New Delhi(International Desk): Soaring energy, food, and transport prices drove Britain’s inflation to a new high in October, jumping to a 41-year high of 11.1 percent, squeezing households and businesses amid warning of recession in major economies by the world trade body.
The Office for National Statistics in a report on Wednesday said the annual rate of inflation in the country jumped to 11.1 percent in October from 10.1 percent in the twelve months to September, the highest since October 1981.
According to Press TV, the sharp surge in living costs was caused by rising gas and electricity prices, despite a government energy price guarantee.
“Over the past year, gas prices have climbed nearly 130% while electricity has risen by around 66%,” ONS chief economist Grant Fitzner said in a statement.
Food prices had their biggest jump since 1977, the ONS said while rising gas and electricity bills have continued to drive up overall prices.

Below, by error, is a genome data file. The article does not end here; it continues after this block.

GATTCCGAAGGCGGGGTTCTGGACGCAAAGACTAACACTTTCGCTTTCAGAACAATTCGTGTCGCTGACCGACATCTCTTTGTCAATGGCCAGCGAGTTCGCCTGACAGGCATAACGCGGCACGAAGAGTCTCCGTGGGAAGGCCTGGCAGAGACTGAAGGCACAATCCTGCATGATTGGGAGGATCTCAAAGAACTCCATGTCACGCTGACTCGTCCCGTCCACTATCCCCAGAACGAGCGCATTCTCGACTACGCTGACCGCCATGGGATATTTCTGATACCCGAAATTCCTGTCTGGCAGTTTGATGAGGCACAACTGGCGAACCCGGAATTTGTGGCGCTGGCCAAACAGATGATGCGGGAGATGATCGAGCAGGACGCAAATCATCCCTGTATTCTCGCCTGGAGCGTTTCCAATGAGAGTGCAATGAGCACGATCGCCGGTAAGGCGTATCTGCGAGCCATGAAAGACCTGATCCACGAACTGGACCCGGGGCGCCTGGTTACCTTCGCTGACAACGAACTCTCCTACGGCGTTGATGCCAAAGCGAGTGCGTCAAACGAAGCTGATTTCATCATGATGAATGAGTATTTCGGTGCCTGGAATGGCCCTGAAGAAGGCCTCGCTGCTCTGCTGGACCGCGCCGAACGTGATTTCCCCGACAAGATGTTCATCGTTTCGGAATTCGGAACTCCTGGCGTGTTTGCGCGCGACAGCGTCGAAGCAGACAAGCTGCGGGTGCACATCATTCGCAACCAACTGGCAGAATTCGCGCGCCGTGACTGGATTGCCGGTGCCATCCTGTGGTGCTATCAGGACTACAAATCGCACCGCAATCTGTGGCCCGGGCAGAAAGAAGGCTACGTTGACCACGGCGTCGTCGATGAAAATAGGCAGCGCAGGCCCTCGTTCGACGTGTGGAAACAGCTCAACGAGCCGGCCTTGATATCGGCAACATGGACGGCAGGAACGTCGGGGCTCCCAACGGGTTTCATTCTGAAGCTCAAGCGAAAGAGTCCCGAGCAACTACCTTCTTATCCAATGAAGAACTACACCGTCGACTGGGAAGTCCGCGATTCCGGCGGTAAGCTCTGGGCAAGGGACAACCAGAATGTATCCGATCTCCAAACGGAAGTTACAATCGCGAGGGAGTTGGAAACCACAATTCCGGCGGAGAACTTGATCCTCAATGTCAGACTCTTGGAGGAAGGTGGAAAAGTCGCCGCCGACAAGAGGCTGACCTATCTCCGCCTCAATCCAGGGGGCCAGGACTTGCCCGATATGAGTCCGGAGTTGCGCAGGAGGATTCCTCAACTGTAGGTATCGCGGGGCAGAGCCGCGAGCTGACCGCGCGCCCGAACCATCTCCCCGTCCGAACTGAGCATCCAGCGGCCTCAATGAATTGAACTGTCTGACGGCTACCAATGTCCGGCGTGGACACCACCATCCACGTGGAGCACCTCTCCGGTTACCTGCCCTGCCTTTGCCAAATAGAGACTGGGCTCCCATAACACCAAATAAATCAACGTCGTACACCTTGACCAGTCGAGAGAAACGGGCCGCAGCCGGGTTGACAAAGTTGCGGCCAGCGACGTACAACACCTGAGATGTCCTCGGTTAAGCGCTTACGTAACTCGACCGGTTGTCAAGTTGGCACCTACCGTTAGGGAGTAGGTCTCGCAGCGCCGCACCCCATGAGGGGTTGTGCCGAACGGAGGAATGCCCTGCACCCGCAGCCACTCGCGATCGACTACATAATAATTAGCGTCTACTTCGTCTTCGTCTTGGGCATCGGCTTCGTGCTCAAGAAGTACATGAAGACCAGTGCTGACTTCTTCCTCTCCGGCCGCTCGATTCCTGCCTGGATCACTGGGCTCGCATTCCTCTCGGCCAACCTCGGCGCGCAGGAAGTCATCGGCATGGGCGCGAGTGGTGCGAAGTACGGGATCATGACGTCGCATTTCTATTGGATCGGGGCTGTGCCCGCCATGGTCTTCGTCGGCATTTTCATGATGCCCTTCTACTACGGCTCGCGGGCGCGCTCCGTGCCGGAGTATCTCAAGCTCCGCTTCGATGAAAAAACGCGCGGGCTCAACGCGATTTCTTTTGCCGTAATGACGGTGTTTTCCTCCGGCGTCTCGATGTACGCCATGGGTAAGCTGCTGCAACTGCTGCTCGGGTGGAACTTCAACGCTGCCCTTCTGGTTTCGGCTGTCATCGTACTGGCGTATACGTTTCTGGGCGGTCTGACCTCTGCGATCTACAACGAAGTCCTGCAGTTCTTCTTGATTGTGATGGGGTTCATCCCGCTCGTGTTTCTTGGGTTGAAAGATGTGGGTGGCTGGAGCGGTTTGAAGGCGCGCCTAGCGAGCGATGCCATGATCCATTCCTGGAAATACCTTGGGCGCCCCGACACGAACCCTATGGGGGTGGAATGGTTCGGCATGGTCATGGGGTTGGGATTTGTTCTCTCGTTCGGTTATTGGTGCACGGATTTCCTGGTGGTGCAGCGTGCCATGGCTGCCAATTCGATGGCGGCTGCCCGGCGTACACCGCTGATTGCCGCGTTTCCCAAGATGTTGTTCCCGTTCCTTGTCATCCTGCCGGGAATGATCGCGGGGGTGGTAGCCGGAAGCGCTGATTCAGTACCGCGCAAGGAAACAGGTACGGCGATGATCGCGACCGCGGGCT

Chancellor of the Exchequer Jeremy Hunt has warned reigning in inflation would require tough decisions on tax and spending.
He has outlined plans to raise about £60 billion “to help balance” the accounts in a budget statement.
Hunt considers the COVID-19 pandemic and the war in Ukraine to be the main reason for the price hikes. He believes those issues will neutralize any chance of long-term economic growth.
Gas and electricity prices have seen the biggest jump, rising 23.4 percent despite a government scheme in place to keep energy bills low: the Energy Price Guarantee.
Supermarket prices of some of the most popular branded food products have doubled in some cases over the past two years.
Britain is expected to enter an economic recession in the coming months. Unemployment rate in the country has gone up. Workers face a reduction in real wages in the face of inflation.
Frances O’Grady, General Secretary of the Trades Union Congress (TUC), said the livelihoods crisis Britain faces is getting worse every day, calling on ministers to ramp up public sector pay above the 2 percent mark reported for next year. She said the crisis will continue as long as wages remain intact.